Pictures

Major Oliver at Nijmegen on the 26th September 1944

British war correspondents after the withdrawal

Major Oliver receiving his Silver Star

Major Roy W. R. Oliver

 

Unit : Public Relations Team

 

Major Oliver commanded the Public Relations Team during the Battle of Arnhem. This unit consisted of himself, as a Public Relations Officer, two BBC civilian broadcasters (Stanley Maxted and Guy Byam), two newspaper journalists (Alan Wood of the Daily Express and Jack Smyth of Reuters), two censors (Captains Brett and Williams), three men of the Army Film and Photographic Unit (Sergeants Mike Lewis, Dennis Smith and Gordon Walker), and four signallers (Butcher, Cull, Hardcastle, and Noon). For his conduct during the Battle, Oliver was awarded the Silver Star: 

 

By direction of the President, under the provision of AR 600-45, 22 September 1943, as amended, the Silver Star is awarded to:

 

Major R. W. R. Oliver, British Army, for gallantry in action from 17 September 1944 to 26 September 1944. Major Oliver was in command of the group of correspondents assigned to cover the activities of the First Airborne Division (British) in the airborne invasion of Holland. He enabled the correspondents to radio their stories to the outside world and, in addition, he made the wireless sets available for operational military messages, since all other sets were rendered useless in the landings. During this time, the party was under considerable enemy fire and Major Oliver was wounded. In the withdrawal to, and crossing of, the Rhine, he was again wounded and lost his boat, necessitating his swimming the remaining distance, carrying film negatives, still photographs, and radio discs of the operation. His coolness under fire and marked devotion to duty are highly exemplary.

 

The following article was printed in The Newspaper World, on the 10th June 1945.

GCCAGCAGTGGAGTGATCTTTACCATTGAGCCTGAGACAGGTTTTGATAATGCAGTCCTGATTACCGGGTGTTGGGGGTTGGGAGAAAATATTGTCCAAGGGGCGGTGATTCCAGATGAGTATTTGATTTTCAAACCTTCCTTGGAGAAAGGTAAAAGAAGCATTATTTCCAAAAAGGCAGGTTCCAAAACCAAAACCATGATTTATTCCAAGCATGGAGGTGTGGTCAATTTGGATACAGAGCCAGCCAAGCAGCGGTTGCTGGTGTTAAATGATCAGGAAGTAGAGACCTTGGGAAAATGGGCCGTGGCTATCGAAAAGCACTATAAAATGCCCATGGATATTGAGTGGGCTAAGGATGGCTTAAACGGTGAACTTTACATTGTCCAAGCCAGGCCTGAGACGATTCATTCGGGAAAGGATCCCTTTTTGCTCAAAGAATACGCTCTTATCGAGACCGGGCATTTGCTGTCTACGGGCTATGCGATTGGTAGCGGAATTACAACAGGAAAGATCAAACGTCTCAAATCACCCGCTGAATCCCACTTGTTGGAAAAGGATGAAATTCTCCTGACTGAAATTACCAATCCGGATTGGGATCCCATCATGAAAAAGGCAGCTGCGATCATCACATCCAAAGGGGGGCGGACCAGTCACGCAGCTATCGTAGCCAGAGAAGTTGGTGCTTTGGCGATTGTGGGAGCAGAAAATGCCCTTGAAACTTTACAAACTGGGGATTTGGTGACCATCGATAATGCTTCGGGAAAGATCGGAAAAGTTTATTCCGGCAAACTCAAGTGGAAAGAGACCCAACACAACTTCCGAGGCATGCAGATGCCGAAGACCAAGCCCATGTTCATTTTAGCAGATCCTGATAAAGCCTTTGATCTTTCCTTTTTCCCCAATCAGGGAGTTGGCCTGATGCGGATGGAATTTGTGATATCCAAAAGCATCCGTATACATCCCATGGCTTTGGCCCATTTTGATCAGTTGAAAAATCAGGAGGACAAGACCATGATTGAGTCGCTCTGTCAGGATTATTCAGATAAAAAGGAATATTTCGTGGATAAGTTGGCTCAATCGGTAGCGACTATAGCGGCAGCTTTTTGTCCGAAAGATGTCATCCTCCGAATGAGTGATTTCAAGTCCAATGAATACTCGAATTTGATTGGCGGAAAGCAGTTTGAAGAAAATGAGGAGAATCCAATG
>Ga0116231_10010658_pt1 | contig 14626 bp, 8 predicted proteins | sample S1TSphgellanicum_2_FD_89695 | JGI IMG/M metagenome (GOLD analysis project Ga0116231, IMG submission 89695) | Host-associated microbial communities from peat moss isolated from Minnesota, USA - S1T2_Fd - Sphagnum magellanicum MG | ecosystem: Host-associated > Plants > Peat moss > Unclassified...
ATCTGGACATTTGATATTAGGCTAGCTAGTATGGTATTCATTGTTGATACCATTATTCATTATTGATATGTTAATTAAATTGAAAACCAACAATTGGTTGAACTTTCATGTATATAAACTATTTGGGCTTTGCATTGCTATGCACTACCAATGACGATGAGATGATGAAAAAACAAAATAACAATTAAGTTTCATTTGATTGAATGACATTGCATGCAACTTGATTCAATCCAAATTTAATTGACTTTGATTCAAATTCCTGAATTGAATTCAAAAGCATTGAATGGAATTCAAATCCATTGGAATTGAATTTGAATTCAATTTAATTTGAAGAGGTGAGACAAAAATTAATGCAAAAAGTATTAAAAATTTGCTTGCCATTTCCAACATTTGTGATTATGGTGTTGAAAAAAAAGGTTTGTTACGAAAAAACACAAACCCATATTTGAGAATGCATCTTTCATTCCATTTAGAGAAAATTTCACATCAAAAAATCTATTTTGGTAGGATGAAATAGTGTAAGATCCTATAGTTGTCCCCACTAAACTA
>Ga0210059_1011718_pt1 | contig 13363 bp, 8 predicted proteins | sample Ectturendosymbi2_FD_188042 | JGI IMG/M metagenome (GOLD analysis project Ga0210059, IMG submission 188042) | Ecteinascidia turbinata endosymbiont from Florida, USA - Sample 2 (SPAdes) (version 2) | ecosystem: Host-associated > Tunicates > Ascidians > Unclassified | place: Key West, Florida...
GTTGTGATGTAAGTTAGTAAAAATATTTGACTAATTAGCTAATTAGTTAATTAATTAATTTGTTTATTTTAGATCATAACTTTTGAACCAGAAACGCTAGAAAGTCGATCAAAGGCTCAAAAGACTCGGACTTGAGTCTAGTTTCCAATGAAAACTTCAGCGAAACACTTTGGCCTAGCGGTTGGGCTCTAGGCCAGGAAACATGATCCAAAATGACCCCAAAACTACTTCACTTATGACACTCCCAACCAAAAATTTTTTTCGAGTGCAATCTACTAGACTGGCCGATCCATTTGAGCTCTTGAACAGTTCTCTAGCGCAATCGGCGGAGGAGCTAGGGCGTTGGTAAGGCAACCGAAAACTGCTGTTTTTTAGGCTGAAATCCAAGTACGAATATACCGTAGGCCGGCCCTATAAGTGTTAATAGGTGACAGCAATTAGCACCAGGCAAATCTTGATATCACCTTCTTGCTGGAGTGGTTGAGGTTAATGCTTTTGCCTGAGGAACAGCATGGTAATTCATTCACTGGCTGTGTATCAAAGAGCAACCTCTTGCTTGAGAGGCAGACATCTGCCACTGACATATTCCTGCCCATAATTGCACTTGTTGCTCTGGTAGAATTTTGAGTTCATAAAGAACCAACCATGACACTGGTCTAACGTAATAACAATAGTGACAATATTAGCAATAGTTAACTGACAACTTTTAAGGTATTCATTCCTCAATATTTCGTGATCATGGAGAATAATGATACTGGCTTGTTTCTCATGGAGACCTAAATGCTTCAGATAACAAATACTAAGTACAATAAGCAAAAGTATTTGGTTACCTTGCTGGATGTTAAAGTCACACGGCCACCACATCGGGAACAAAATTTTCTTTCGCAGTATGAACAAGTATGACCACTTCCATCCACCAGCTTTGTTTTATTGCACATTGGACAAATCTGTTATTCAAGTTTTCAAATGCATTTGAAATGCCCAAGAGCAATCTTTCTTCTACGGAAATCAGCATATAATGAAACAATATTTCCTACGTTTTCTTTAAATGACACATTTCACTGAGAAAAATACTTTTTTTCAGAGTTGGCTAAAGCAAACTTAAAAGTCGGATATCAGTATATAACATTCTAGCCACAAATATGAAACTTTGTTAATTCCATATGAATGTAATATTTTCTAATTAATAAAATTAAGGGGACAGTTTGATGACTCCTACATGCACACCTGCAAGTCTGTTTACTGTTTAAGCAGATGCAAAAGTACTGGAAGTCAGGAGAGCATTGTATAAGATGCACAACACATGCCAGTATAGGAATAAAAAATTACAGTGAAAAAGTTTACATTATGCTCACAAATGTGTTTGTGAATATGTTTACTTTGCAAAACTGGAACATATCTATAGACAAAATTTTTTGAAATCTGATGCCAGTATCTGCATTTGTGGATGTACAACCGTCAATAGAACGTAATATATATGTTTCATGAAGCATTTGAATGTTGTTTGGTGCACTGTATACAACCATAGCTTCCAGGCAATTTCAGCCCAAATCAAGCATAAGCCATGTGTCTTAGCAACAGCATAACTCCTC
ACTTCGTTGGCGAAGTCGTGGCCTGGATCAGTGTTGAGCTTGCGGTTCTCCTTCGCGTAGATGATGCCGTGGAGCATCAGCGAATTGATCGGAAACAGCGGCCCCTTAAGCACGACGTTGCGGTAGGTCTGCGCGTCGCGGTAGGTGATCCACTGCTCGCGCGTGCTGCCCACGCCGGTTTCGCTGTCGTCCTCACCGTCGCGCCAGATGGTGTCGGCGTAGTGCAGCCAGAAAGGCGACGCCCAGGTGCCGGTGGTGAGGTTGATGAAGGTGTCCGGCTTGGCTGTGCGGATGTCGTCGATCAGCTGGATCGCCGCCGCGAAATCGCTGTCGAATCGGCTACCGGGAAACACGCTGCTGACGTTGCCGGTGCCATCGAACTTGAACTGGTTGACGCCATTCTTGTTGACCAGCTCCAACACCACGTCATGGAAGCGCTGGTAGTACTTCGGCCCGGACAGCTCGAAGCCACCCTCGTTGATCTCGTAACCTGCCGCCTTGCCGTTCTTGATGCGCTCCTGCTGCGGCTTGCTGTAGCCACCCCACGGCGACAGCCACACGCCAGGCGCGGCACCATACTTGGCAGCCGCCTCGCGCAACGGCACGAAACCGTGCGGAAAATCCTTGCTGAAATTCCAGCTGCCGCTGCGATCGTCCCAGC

Major Roy Oliver, 31-years-old British regular army P.R.O., who was in charge of the war correspondents at Arnhem, has been awarded the U.S. Silver Star.

 

The official citation described how Major Oliver enabled correspondents to radio their stories to the outside world. "During this time," it continues, "the party was under considerable enemy fire and Major Oliver was wounded. In the withdrawal to, and crossing of, the Rhine, he was again wounded and lost his boat, necessitating his swimming the remaining distance, carrying film negatives, still photographs, and radio discs of the operation. His coolness under fire and marked devotion to duty are highly exemplary."

 

Alan Wood, who covered Arnhem for the Daily Express and has also worked in New Guinea and China, told the Newspaper World:

 

"Oliver is quite unique among P.R.O.s. In my experience a P.R.O. is either the occasional dud who has been weeded out of a fighting unit, or a professional soldier who knows nothing about journalism, or a journalist who knows nothing about soldiering. Oliver is a professional soldier who has been at Tobruk, who landed on D-Day, went to Arnhem, and has been in almost every tough spot during the war. It gives war correspondents confidence having an old soldier with them. At the same time Oliver is keenly interested in their work and always putting up suggestions for stories they should follow up."

 

"The job he did at Arnhem must be the most brilliant success a P.R.O. has had during the war. Never before have war correspondents been given the chance of getting out regular despatches under such difficult circumstances. Only on returning to London did I learn how good was the job he did. No news at all of the First Division got to London or to Corps headquarters through operational signals for two days after we landed. Oliver succeeded in getting his little P.R. wireless set working just before midnight on the day we landed. So the first two days the only news the Corps Commander, Churchill, Montgomery or anyone else had of how the First was getting on was through the despatches of Stanley Maxted, of the B.B.C., and myself. Later on his P.R. wireless set was used almost entirely for operational messages."

 

"Major Oliver has a genius for organisation and a remarkable flair for leadership. I shall never forget the way he put himself at the head of the nondescript line of censors, wireless operators, and unarmed war correspondents and marched us off with as much apparent confidence about getting through as if he were leading a platoon of trained paratroops."

 

Major Oliver, who is under orders for P.R. duties in the Far East, has twice been mentioned in despatches.

 

Thanks to Mark Oliver for the above information.

 

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